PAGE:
Feature Article - February 2006
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Tough Turf

Getting athletic fields in good shape is both complicated and not-so-complicated

By Kyle Ryan

Risk management

One thing America has no shortage of is lawsuits. During the past year, representatives from the STMA have been called as expert witnesses to testify in court for lawsuits that stem from athletic fields. There's no getting around the fact that football or lacrosse or field hockey are inherently dangerous sports. Football seems to have a high risk of injury on its own—a poorly maintained field only exacerbates that. To lower the risk, Trigg suggests conducting safety inspections. Documentation of inspection and repairs shows vigilance and helps prove competence should the matter ever go to trial.

"Use checklists to document inspection of field areas like turf, bases mounds and irrigation heads, as well as non-field areas like bleachers, fences, etc.," he says. "Also document when repairs are completed."

Another type of risk comes from outside user groups. Most fields see only a limited amount of activity during one part of the year. To make them more cost-effective, owners rent them to outside groups for concerts, camps, band practices, religious events, and so on. Even though they bring in money, they can prove costly if the field gets damaged in the process.

When he was field manager for AA-minor-league baseball team the Schaumburg (Ill.) Flyers, Fasbender had his field damaged by a baseball camp held in the stadium. The damage was mostly aesthetic—pit burn from high temperatures and protracted wear in one area—but it opened his eyes. Now he has a comprehensive system in place to protect his fields at the University of Oregon.

A field's vulnerability to damaging wear depends on the type of turf it uses (some grasses are more resilient than others) and the condition of the field beforehand. Knowing a field's proclivities helps, but Fasbender thinks something less scientific is more important.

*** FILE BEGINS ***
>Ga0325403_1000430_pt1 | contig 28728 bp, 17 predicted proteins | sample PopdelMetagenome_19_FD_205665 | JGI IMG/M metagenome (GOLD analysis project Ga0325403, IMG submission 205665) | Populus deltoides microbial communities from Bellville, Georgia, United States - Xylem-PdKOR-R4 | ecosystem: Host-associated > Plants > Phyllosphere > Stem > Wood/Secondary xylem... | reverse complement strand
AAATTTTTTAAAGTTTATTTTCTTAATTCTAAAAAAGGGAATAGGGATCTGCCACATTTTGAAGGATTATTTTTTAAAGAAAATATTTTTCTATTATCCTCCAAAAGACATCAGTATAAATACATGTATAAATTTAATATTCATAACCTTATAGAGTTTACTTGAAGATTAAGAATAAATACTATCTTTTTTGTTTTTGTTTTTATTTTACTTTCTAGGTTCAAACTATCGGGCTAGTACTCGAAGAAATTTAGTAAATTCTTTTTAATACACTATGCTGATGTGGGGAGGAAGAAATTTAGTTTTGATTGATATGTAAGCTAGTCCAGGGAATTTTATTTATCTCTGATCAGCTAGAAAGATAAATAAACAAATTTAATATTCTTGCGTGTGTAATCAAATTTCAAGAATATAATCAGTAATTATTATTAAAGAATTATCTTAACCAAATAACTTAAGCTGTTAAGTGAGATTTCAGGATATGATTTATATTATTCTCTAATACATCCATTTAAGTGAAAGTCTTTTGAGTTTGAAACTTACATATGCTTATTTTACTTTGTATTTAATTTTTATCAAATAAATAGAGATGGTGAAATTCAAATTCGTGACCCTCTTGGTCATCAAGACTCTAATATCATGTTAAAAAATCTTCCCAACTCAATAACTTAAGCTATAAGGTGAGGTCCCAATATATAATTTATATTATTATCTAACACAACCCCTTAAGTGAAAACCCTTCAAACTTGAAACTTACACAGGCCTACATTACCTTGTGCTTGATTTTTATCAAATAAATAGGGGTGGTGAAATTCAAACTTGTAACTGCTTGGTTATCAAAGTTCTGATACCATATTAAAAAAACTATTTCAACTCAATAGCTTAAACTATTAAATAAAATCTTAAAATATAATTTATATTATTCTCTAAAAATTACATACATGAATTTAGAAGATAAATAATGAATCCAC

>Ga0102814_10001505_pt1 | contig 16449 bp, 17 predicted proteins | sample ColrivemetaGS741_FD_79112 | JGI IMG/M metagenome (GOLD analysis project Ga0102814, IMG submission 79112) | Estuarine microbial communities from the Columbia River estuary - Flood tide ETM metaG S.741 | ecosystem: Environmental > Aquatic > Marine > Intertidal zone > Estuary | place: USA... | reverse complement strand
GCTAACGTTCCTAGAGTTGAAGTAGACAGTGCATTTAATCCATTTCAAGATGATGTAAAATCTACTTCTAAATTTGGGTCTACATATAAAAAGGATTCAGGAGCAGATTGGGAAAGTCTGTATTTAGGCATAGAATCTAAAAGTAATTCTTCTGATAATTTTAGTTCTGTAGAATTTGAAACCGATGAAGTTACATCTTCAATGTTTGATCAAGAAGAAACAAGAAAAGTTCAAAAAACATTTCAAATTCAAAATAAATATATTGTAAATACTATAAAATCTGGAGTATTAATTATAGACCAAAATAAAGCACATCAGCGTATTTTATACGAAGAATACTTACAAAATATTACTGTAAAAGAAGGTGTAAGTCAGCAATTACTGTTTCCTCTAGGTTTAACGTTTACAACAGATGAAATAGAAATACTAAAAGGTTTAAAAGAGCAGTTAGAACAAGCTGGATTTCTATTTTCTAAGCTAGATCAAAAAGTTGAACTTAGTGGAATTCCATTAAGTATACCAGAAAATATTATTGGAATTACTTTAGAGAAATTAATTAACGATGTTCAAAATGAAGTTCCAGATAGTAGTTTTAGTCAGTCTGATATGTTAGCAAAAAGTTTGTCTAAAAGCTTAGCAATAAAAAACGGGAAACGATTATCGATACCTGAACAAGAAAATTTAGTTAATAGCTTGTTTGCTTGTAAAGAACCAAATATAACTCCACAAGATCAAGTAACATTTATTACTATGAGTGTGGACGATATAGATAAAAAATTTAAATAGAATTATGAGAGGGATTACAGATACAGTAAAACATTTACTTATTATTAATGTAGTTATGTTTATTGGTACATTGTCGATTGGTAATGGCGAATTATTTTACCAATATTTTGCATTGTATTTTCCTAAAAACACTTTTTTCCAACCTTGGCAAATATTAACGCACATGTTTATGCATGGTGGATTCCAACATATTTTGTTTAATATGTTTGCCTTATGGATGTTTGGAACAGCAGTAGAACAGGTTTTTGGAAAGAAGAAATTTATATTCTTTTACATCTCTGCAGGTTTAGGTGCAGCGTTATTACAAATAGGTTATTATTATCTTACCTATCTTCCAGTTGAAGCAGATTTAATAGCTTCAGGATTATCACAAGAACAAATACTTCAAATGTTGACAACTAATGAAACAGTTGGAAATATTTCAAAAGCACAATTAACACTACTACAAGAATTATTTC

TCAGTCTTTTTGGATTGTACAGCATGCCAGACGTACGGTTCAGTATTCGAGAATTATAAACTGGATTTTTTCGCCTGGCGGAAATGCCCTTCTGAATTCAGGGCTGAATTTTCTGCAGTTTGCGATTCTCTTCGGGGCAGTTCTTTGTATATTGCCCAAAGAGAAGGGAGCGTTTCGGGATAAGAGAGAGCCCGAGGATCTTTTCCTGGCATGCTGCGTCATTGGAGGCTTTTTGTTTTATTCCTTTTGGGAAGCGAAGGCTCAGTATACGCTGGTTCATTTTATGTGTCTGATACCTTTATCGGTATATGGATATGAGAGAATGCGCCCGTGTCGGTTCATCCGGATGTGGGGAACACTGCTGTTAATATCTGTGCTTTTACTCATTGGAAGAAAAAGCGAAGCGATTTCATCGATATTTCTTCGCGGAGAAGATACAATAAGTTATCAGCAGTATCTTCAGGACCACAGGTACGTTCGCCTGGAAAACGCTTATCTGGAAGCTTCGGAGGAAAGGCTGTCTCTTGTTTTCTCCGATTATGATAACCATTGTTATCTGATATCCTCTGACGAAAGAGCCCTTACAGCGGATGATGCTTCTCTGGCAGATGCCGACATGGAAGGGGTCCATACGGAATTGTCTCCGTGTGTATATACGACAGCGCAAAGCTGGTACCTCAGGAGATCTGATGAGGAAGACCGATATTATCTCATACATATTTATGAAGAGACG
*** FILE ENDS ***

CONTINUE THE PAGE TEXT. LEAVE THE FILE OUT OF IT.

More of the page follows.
"Communication in the process is the most important thing," he says. "The second thing is preparation… In terms of protecting yourself against those outside user groups, it's not the day of the event you really need to be worried about. It's the preparation beforehand and the communication beforehand."

Fasbender takes photos of his fields before and after events to document any potential problems. For events that could cause extensive damage to the fields, such as concerts, he insists on an refundable deposit upfront equal to the amount it would cost to replace the field.

"I don't believe that you want to do it for everything," he says. "A standard day camp for kids that are coming in and just playing T-ball or Wiffle ball or whatever on a field…the chance of them causing major damage is slim to none, so why put them through it? But in a high-risk situation, you definitely want to protect yourself in that way."

Don't assume the people renting the fields are terribly competent, either. Just because someone is organizing an event doesn't mean they've done it before and know everything it entails.

"That's probably the biggest thing that people get into problems with," Fasbender says. "In the course of their conversations, they assume that the other people understand what it is they're saying."

Field managers should know what they're doing, though. Caring for athletic turf can seem as complicated as raising a child, but at least the problems and solutions inherent to turf maintenance are relatively clear-cut. It takes a certain vigilance to keep athletic turf in good shape, but the effort pays dividends when it's game time—or when the Rolling Stones show up.